We need a U-turn in drug policy, from prison to treatment

Opinion: ‘You can’t see 3,500 crimes not being committed so it is difficult to persuade politicians that treatment is value for money’

Fri, Jul 4, 2014, 12:01

Of the thousands of drug users I have worked with, not one has ever been deterred by the threat of prosecution. Criminalising the possession of drugs for one’s own personal use is an expensive, but failed, policy.

Window of opportunity

Treating drug users is also an expensive policy but a much more successful one. Every drug user I have worked with has come to a point in their life when they wanted to give up drugs. There is then a small window of opportunity to help them. However, if treatment is not available, or if they have to go on long waiting lists, then that window may close. They become demoralised, lose the motivation to give up drugs, and the opportunity for moving to a life free of drugs is lost.

Treatment options for drug users are very inadequate. For an estimated 20,000 heroin users, there are only about 35 detox beds in the whole country. Outside Dublin, treatment may be unavailable or patchy. Within Dublin, long waiting lists are common.

Two crimes a day

On average, a person using illegal drugs on a regular basis might commit two crimes a day to pay for their habit. If a person joins a six-month waiting list, they may commit 350 crimes while waiting for treatment. If, after five years, they have remained drug-free, society has been spared some 3,500 crimes. Some will commit many more than two crimes a day: two young people who came to our residential detox centre were spending €1,000 a day on their cocaine habit. Of course, you cannot see 3,500 crimes not being committed so it is difficult to persuade politicians that treatment is value for money.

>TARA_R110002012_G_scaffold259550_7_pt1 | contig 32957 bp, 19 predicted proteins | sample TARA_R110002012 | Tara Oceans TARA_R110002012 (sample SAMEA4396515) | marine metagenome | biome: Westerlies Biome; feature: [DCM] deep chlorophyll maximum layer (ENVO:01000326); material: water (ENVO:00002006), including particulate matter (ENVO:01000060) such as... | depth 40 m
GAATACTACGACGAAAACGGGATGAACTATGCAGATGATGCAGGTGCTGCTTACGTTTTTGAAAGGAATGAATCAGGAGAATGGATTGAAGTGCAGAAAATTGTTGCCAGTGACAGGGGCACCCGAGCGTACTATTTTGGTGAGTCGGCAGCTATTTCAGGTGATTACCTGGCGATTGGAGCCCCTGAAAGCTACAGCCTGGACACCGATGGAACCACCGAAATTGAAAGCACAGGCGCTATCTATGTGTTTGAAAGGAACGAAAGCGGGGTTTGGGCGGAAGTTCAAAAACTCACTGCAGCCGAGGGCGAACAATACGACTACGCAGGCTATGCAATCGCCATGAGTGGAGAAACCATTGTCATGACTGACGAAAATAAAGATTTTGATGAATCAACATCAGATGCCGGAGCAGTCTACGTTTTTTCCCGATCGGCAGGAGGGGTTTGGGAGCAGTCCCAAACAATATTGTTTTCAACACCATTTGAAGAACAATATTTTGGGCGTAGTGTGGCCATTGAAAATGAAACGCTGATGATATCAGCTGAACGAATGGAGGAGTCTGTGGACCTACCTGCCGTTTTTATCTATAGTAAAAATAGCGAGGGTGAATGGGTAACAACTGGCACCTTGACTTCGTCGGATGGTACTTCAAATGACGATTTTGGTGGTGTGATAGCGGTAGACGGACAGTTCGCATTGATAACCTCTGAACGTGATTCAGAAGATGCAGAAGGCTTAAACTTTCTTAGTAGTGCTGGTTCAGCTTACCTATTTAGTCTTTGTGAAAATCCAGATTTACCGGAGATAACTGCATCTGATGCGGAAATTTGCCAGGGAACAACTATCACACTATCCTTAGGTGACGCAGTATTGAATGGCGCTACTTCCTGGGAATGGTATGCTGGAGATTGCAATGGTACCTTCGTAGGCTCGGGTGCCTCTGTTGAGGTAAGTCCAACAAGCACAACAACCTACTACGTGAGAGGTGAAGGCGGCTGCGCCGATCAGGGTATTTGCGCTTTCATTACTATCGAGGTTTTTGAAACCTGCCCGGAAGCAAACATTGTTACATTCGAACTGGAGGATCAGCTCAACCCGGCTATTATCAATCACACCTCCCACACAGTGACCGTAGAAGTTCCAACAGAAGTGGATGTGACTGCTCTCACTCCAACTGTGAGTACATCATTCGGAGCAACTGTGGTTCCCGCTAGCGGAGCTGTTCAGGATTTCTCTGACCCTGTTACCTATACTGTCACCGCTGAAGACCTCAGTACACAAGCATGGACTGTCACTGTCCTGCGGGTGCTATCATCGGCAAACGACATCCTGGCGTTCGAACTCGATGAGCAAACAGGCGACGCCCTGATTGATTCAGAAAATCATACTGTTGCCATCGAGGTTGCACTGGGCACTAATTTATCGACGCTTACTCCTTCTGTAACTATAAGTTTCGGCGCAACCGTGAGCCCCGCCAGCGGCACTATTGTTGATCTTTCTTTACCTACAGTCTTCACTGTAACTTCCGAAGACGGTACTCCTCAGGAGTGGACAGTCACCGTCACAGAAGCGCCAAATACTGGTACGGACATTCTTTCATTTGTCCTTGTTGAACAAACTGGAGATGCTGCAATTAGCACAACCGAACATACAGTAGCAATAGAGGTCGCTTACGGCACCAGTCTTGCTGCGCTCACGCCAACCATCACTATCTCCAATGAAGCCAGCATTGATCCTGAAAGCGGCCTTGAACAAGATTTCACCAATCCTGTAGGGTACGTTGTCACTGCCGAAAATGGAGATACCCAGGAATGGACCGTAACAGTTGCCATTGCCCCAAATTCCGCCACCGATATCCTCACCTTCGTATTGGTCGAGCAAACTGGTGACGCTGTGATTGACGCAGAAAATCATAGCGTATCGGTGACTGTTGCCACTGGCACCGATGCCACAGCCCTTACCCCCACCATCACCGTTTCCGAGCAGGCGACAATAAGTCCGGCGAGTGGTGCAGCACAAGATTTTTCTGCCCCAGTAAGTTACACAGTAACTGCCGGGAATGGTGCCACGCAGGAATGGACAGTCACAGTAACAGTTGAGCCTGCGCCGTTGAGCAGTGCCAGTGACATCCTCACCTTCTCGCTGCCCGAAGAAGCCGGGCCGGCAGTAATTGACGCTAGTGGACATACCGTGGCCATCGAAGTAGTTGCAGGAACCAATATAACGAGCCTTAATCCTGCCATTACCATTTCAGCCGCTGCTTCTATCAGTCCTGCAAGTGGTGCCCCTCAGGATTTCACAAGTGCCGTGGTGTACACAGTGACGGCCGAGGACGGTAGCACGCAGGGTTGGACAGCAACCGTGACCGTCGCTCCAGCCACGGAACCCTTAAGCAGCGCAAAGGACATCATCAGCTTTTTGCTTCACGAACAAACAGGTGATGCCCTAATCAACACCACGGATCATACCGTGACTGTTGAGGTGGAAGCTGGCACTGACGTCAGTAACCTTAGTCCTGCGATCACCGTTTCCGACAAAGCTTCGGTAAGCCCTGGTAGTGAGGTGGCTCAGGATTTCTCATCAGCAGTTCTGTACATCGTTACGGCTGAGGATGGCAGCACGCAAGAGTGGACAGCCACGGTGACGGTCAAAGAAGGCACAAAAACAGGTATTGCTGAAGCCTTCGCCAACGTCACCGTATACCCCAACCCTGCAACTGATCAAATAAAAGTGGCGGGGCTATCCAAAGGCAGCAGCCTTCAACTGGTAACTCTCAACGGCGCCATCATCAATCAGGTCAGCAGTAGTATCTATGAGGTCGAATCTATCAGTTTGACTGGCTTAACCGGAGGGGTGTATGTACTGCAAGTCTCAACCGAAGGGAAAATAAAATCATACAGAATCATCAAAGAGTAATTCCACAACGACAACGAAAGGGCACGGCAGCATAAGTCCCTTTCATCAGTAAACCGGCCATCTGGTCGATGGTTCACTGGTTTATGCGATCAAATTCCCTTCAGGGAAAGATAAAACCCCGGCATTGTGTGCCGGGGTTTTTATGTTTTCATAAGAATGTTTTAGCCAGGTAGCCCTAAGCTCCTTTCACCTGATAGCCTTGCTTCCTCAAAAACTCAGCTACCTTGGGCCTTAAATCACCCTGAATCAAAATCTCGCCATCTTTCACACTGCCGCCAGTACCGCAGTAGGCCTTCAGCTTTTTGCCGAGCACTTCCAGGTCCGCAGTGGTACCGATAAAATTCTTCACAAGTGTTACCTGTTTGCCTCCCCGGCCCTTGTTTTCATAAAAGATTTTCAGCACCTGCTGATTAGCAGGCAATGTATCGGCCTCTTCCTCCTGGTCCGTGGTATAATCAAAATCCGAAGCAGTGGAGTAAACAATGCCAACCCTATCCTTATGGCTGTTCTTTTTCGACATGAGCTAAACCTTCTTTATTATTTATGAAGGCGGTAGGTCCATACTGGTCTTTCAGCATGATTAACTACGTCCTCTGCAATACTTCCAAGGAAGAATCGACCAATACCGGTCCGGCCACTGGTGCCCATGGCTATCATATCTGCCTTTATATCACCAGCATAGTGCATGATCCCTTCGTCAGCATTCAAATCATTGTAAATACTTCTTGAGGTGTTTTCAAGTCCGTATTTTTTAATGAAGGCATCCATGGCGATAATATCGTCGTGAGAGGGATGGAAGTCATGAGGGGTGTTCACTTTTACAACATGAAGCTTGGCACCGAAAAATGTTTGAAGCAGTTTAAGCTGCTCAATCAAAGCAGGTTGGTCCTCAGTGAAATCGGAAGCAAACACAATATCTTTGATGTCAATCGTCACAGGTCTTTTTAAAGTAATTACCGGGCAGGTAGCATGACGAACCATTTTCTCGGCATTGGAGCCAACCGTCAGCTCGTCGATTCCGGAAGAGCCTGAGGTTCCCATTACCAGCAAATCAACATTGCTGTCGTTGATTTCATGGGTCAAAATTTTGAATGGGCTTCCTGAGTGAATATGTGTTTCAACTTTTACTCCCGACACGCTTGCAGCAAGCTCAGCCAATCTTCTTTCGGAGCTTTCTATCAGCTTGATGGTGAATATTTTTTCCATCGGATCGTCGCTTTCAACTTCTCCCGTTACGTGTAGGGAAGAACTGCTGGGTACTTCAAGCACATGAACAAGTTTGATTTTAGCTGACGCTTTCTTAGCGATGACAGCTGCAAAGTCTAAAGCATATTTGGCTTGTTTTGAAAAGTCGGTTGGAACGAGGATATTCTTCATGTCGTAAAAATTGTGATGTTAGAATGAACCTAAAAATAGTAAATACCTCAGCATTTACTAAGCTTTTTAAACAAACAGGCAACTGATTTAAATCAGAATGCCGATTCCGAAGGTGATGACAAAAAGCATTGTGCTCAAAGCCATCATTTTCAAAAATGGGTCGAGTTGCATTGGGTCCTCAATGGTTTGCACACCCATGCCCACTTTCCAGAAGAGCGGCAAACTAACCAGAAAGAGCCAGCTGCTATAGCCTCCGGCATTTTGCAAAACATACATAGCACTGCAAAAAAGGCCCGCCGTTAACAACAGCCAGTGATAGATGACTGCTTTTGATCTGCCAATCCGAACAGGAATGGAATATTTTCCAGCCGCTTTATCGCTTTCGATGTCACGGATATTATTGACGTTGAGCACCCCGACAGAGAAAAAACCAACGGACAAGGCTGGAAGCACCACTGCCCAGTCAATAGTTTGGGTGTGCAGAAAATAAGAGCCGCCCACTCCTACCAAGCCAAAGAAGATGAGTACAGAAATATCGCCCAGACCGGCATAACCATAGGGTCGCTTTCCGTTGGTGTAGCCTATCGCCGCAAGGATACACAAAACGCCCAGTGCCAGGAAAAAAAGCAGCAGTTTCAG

The majority of people in prison today are there because of their addiction. We need to treat drug misuse, as we do alcohol misuse, as a health and social problem rather than a criminal justice problem, and divert resources to education (for parents) and treatment programmes that engage users, families and communities.

To provide good quality treatment, as soon as a drug user wants it, is very expensive. However, not to provide it is also very expensive. Apart from the pain and loss suffered by the victims of crime, there are huge costs involved in Garda time, health care and prison incarceration. We need a U-turn in drug policy, from prison to treatment.

Peter McVerry is a Jesuit priest working with homeless people

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